It simply tells us to be prepared for the worse risk or situation at all times and learn to manage them when they come. A great entrepreneur is that who is able to manage risks either planned or unplanned. 

Cowtribe is fortunate to have built a robust supply chain system that can allow us to distribute virtually “anything” beyond veterinary vaccines and pharmaceuticals.

Danaa: Apt! Now questions from READERS..

Dr. Siddique: Interesting subject and great presentation. Thanks for that. 

What is the link between business pitching and marketing strategy? How do you differentiate that from a business proposal?

Alima Bawah: A business is more detailed and comprehensive

A pitch is only a bait to attract an investor to look into your portfolio

A business proposal is more detailed…..

Some tips you may want to think of when pitching:

1. You don’t need to rush your pitch to beat time

2. Remain calm

3. Stick to relevant and prime information

4. Keep the slides simple and less of words

5. Practice, practice, practice, don’t be complacent because you have been pitching 

6. Engage the audience and don’t direct them to read notes on your slides

Sanusi Basigu: How friendly is the cloud platform in terms of subscription, considering the capacity of rural illiterate farmers coupling telephone network challenges in hard to reach communities.

Alima Bawah: Our system is available offline, farmer do not need to interact with it, we have agents who sign up these farmers. Again the reminders we sent to farmers are in voice format and in their own language, so all they need is any feature phone (yam)

Eliasu Abdulai (Alex): Are Business Angel the same as investors in pitching

Alima Bawah: So we have Angel Investors (same as Business angels), they are much interested in impact than profit. Venture capitalist (or Venture investors) are more of the returns than the impact.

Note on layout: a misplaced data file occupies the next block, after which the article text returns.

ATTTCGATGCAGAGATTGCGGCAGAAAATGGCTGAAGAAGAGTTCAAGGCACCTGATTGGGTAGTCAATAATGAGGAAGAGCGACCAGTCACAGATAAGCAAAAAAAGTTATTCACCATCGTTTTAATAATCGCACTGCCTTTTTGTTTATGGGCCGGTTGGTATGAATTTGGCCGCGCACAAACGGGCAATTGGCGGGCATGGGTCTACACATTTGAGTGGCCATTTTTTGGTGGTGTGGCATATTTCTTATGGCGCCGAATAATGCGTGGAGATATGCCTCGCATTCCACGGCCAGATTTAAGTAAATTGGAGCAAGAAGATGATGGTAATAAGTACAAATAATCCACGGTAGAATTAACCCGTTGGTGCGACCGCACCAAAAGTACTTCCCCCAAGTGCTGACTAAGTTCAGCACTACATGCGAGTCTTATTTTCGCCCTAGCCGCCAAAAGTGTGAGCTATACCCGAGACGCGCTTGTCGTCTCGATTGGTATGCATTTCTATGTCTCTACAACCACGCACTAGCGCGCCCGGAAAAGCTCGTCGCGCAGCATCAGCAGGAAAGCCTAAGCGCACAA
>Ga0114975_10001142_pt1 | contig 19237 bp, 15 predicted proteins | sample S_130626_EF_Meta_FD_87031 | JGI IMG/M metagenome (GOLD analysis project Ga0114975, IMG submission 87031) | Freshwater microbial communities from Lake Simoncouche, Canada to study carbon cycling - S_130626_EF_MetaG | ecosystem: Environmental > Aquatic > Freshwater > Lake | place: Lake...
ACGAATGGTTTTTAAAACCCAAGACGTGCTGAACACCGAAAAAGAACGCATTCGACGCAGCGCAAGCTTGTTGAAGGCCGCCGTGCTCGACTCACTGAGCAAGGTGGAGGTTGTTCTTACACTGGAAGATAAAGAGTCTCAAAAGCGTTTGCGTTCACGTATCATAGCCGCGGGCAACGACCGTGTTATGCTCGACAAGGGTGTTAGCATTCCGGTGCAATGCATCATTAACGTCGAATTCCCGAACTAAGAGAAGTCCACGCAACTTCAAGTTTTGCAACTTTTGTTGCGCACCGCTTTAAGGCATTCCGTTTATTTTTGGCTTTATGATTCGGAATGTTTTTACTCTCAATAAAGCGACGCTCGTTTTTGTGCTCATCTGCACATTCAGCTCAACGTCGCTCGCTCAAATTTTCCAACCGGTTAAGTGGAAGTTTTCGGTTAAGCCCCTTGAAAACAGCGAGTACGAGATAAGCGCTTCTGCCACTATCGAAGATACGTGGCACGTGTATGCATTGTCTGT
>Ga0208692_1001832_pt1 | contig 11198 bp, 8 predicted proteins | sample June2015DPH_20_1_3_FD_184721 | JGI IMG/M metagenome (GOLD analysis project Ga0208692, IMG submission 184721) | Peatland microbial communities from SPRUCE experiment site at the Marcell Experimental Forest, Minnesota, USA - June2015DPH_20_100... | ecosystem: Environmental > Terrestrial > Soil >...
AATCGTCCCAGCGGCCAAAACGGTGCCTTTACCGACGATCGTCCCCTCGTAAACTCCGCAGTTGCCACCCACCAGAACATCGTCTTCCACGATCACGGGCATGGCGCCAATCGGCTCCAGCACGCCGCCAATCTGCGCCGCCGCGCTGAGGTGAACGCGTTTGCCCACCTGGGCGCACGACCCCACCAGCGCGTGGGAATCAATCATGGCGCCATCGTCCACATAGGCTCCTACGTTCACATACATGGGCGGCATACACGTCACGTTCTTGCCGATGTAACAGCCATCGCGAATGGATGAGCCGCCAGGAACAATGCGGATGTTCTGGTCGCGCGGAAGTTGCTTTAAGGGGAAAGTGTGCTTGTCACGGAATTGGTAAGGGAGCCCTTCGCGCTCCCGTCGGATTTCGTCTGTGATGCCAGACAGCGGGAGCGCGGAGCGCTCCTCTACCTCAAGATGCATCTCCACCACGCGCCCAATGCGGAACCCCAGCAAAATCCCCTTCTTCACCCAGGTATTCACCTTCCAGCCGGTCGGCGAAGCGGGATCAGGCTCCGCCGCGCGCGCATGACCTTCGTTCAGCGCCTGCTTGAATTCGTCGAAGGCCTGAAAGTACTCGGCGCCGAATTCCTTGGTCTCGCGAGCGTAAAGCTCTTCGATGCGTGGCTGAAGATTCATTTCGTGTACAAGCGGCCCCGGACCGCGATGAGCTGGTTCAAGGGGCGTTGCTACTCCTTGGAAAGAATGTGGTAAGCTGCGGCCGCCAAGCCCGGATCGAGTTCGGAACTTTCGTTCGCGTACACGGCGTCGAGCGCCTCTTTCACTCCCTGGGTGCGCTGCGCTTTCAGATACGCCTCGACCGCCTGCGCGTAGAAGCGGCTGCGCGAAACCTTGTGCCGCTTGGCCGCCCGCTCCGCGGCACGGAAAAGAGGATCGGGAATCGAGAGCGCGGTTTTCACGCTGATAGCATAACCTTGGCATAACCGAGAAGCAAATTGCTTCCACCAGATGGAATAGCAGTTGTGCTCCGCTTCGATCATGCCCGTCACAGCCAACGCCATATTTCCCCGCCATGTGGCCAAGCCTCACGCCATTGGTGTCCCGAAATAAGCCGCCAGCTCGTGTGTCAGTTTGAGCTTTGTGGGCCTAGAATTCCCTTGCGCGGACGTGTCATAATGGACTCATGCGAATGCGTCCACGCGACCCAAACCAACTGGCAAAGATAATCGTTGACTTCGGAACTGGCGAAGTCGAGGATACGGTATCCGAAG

But dont be deceived too that, even Angel investors invest in a business they see scalability in and long that growth plan

As a start-up, define the kind of financing you that will suit you, I had always recommend grants to help you build your product portfolio. Debt, and equity are not for early-stage startups

At growth level, yes!! you are good for equity but even that, grants and impact investors have better term sheets

DR SIDDIQUE: I am inclined to ask you further, Alima, we  have different types of entrepreneurs, where do you belong? I asked because of the dynamism you added to yours. You are simply a winner!!

Alima Bawah: I am a social entrepreneur 😃

Danaa: What a session it has been! Questioners are unanimous that Alima knows her onions.

I am inspired and I know others too are.

Danaa: Alima, your final words before we draw the curtain

Alima Bawah: I have enough already, I want to thank you for the time and opportunity to share this to indicate my readiness to support where necessary, I can review pitch decks and script when you need me. As well as other related topics. I leave you with one of my pitches to assess and leave your comments. lol

Danaa: Sure

Alima Bawah: https://techstars.wistia.com/medias/gz1g0vdh0g

Danaa: Oswald says hi to Devine in your IT team

For those with questions about Alima’s dinner time with the queen of England, she will come your way on personality profile soon.

Alima, thanks for your time and depth. As the first lady to illuminate the orbit of the social monk session, I couldn’t have asked for a more enlightening engagement. #respect.

Good night to all!